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Property is by far the biggest source of wealth for the richest people in Britain, according to analysis  of the Sunday Times Rich List by the New Economics Foundation.
A full 26 of the 100 wealthiest people in the country have property listed as a primary source of wealth, compared to just 10 in finance, 10 in investment, 7 in retailing and 6 in industry. And the combined wealth of those 26 property moguls amounts to over £92 billion.
The total wealth of the 164 property moguls in the top 1000 is £143.7 billion. While there are 101 people in the top 1000 with ‘finance’ listed as a source of wealth – the nearest competitor to ‘property’ – their combined riches amount to less than half of their property rivals, just £65.2 billion.
Table 2: Comparable sources of wealth (value of their total wealth in billions)
The amount of wealth tied up in land and property has increased dramatically over the past few decades. Today the value of property in the UK stands at over £5 trillion – nearly 60% of the UK’s entire net wealth – up from just a little over £1 trillion in 1995 .
The usual explanation of wealth accumulation is that it comes from innovation, entrepreneurialism and productive investment. But in the UK, most of the increase in wealth in recent decades has come from rising land values. This has contributed directly to a crisis in housing, deepening inequality, poor prospects for sustainable growth, intergenerational conflict, low productivity and financial instability.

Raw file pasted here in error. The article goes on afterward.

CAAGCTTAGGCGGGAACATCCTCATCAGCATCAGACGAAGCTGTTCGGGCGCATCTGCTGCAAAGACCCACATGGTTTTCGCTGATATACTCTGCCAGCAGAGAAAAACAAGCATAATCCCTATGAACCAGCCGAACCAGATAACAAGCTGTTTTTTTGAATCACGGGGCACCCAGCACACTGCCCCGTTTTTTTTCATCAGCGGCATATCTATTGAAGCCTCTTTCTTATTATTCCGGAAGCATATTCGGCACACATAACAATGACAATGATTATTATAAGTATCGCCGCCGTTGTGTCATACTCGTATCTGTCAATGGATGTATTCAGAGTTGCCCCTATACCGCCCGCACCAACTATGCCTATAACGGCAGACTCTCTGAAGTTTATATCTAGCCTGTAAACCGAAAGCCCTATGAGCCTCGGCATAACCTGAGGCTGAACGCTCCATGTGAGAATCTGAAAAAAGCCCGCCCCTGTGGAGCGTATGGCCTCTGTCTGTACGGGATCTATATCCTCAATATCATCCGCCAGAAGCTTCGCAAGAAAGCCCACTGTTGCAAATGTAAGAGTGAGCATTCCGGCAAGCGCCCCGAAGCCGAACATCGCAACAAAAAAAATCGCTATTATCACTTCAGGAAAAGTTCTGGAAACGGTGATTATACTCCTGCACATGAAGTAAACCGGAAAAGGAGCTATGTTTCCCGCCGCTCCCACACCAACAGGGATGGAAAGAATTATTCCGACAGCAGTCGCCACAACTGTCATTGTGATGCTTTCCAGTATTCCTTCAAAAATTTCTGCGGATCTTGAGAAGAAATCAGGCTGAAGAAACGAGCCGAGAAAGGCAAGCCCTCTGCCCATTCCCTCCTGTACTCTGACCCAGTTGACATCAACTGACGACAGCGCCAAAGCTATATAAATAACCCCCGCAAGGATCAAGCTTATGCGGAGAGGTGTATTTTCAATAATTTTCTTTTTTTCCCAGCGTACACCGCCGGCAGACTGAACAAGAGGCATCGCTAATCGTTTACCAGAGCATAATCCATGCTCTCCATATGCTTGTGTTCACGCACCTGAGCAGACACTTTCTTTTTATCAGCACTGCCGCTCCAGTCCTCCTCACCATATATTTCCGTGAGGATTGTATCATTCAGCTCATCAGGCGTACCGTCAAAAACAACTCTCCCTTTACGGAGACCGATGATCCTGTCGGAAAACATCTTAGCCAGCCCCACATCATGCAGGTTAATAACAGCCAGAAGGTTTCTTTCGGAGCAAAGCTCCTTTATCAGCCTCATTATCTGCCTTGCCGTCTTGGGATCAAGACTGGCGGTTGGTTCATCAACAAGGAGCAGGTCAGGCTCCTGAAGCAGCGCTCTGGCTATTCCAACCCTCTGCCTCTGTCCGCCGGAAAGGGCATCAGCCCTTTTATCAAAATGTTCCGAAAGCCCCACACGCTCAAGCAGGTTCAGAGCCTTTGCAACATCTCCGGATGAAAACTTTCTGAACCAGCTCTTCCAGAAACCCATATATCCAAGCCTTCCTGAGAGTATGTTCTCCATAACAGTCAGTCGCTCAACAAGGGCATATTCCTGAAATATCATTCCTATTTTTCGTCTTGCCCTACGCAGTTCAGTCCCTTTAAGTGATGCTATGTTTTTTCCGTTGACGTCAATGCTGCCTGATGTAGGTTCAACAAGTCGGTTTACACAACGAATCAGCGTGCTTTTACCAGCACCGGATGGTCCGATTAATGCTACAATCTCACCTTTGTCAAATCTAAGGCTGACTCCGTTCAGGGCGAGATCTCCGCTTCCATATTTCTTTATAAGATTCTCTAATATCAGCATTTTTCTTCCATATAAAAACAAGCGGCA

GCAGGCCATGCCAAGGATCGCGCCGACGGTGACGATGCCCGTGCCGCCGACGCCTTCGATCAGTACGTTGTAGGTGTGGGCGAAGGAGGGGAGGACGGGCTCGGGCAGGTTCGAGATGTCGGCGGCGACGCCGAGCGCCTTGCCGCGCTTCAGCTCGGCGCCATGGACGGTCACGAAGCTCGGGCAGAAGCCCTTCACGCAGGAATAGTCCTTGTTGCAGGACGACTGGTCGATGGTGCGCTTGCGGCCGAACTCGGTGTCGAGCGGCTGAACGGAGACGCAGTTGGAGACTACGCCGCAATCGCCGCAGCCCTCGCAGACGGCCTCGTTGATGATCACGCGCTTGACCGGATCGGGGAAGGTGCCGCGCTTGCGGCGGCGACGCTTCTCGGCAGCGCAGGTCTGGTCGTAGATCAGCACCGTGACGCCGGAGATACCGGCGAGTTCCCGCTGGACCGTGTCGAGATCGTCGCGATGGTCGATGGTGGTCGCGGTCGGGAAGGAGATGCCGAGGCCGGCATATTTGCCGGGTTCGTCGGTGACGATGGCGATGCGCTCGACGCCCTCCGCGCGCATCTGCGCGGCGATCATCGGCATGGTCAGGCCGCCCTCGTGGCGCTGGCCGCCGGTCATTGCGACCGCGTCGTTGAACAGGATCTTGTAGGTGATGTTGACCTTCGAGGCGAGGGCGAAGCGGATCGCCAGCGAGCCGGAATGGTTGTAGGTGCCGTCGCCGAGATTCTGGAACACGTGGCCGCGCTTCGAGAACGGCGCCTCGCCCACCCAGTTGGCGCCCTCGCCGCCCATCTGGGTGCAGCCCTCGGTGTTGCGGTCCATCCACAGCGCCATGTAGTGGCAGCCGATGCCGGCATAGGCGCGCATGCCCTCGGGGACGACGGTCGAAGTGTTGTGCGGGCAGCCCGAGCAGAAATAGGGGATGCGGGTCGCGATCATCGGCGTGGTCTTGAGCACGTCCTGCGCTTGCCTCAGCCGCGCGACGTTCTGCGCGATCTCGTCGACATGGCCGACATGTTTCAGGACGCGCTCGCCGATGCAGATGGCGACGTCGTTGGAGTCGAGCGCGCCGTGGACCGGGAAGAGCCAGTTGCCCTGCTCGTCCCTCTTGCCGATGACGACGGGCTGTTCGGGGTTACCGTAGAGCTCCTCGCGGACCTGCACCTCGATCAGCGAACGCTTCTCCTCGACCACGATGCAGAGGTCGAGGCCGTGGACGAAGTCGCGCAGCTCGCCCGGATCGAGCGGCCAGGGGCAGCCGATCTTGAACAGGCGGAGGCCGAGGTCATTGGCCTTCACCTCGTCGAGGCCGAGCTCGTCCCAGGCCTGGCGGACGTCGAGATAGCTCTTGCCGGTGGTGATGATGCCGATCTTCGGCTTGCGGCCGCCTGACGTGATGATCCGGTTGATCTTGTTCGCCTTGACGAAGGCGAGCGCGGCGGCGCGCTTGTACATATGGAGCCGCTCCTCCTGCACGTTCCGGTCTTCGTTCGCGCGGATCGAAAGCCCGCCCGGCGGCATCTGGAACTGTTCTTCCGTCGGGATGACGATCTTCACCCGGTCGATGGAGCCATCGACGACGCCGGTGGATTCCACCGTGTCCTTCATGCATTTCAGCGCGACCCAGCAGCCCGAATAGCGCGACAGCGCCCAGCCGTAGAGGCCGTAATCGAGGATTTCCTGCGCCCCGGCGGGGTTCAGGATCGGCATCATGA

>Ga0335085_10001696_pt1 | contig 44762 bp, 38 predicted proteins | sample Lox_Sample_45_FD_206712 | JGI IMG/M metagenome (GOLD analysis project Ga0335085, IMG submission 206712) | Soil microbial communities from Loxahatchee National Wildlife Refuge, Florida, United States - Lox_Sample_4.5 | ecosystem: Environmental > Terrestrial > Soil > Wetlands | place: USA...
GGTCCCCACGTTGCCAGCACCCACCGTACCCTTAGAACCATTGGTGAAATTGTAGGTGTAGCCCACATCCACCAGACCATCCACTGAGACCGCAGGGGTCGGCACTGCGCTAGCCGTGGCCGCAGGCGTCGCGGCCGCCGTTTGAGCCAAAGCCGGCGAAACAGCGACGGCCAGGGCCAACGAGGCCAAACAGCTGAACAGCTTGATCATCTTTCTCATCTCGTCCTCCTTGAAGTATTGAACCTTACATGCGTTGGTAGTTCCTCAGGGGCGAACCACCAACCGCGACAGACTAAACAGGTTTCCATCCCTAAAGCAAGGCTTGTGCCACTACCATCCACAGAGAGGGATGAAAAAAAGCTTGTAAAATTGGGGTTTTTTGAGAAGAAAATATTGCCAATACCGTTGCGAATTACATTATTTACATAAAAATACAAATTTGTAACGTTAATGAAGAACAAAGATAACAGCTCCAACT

The New Economics Foundation is calling for a fresh approach to tackling Britain’s broken property and land market. In How to Fix the Housing Crisis: Take Land Seriously, published today , the think-tank sets out 16 recommendations including:
Alice Martin, Housing Lead at the New Economics Foundation, said:
“The British property market is making a few people very, very rich. But it is also leaving millions at the mercy of a dysfunctional market, with little or no influence over where they get to live.
“Property moguls benefit directly from public investment in infrastructure and services. That means we are all paying taxes to increase the value of their land. Meanwhile, home ownership is at its lowest levels since the 1980s, over 70,000 households are in temporary accommodation – and the government is propping up this broken market to the tune of £20 billion a year in housing benefit .
“If we are ever going to tackle Britain’s housing crisis, we need to take the role of land seriously. The time to act is now.”
Marc Stears, Chief Executive at the New Economics Foundation, said:
“The election campaign has already seen pledge after pledge on income tax, VAT and national insurance. But none of these measures will come close to tackling the real issue, as highlighted by the weekend’s Rich List – huge amounts of concentrated wealth, tied up in land and property.”
“This is the root cause of escalating inequality in Britain. A handful of wealthy moguls have been able to hoard and directly benefit from vast swathes of land, while millions struggle to make ends meet in poor quality, high cost housing.
“It’s time we took real control over our land with a new public land bank and increased powers for local communities.”
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** Spokespeople available for interview **
Notes to editors
1. The New Economics Foundation is the UK’s only people-powered think tank. The Foundation works to build a new economy where people really take control.
2. All data is drawn from the Sunday Times Rich List 2017
3. Source: Office for National Statistics, The UK National Balance Sheet: 2016 estimates
4. Read NEF’s new policy briefing, How to Fix the Housing Crisis: Take Land Seriously
5. Sources for statistics on the scale of the housing crisis: 1, 2, 3
6. The New Economics Foundation is campaigning to help more communities have a say over land use and housing in their area. Find out more
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